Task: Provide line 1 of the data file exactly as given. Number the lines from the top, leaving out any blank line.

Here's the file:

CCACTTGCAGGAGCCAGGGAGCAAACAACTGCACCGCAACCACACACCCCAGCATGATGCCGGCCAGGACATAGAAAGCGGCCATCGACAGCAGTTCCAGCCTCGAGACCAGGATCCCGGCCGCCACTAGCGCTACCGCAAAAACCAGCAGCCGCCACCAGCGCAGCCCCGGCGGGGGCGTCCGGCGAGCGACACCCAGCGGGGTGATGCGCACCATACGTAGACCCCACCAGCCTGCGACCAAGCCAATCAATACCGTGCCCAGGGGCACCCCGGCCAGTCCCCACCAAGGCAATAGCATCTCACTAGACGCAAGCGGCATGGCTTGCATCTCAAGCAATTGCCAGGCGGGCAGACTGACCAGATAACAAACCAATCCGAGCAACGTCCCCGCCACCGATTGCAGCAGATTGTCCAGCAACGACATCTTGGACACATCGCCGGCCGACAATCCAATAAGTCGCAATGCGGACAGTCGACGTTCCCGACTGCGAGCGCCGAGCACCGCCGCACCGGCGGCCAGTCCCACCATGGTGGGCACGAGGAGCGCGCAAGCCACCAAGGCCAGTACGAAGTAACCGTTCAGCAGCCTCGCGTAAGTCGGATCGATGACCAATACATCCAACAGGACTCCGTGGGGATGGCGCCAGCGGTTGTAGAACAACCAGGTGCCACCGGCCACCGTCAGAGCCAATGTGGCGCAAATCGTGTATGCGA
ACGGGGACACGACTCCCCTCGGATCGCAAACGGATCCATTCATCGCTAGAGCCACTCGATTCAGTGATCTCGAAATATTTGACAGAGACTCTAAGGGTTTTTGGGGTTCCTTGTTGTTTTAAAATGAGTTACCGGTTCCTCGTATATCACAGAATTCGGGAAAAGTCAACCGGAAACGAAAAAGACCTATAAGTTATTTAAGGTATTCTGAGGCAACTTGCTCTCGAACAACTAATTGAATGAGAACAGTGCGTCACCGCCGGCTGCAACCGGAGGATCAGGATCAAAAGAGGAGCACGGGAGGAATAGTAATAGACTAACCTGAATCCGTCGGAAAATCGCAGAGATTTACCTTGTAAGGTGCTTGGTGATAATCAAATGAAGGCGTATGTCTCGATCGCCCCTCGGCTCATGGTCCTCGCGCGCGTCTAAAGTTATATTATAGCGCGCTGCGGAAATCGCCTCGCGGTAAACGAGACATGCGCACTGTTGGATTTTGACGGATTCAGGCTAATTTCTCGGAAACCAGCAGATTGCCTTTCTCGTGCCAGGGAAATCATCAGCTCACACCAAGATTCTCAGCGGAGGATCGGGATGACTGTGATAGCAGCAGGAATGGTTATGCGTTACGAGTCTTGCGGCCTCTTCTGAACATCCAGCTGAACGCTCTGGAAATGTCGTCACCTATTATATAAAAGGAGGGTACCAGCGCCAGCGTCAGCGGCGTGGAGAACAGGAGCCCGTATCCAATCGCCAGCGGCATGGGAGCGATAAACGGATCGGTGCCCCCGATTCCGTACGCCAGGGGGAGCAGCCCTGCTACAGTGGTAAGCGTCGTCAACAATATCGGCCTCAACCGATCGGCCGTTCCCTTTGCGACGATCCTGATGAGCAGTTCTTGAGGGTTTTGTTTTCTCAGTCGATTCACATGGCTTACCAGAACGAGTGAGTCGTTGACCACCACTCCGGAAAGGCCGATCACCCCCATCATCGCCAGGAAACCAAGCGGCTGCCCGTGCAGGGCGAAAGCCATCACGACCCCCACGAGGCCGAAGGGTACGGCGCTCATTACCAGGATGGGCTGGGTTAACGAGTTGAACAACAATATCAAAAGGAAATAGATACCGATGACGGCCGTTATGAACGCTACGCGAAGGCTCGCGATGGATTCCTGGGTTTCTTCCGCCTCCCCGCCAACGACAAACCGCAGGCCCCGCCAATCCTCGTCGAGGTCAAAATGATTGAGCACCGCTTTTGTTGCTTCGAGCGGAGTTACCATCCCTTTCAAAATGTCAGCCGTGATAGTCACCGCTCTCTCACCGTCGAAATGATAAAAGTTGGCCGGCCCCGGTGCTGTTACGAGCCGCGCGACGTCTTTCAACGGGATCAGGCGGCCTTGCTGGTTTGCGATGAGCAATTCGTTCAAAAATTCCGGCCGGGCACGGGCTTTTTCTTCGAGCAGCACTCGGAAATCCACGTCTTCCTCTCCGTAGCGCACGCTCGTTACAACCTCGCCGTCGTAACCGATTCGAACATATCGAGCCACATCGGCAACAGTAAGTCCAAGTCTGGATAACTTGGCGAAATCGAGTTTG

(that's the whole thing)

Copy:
CCACTTGCAGGAGCCAGGGAGCAAACAACTGCACCGCAACCACACACCCCAGCATGATGCCGGCCAGGACATAGAAAGCGGCCATCGACAGCAGTTCCAGCCTCGAGACCAGGATCCCGGCCGCCACTAGCGCTACCGCAAAAACCAGCAGCCGCCACCAGCGCAGCCCCGGCGGGGGCGTCCGGCGAGCGACACCCAGCGGGGTGATGCGCACCATACGTAGACCCCACCAGCCTGCGACCAAGCCAATCAATACCGTGCCCAGGGGCACCCCGGCCAGTCCCCACCAAGGCAATAGCATCTCACTAGACGCAAGCGGCATGGCTTGCATCTCAAGCAATTGCCAGGCGGGCAGACTGACCAGATAACAAACCAATCCGAGCAACGTCCCCGCCACCGATTGCAGCAGATTGTCCAGCAACGACATCTTGGACACATCGCCGGCCGACAATCCAATAAGTCGCAATGCGGACAGTCGACGTTCCCGACTGCGAGCGCCGAGCACCGCCGCACCGGCGGCCAGTCCCACCATGGTGGGCACGAGGAGCGCGCAAGCCACCAAGGCCAGTACGAAGTAACCGTTCAGCAGCCTCGCGTAAGTCGGATCGATGACCAATACATCCAACAGGACTCCGTGGGGATGGCGCCAGCGGTTGTAGAACAACCAGGTGCCACCGGCCACCGTCAGAGCCAATGTGGCGCAAATCGTGTATGCGA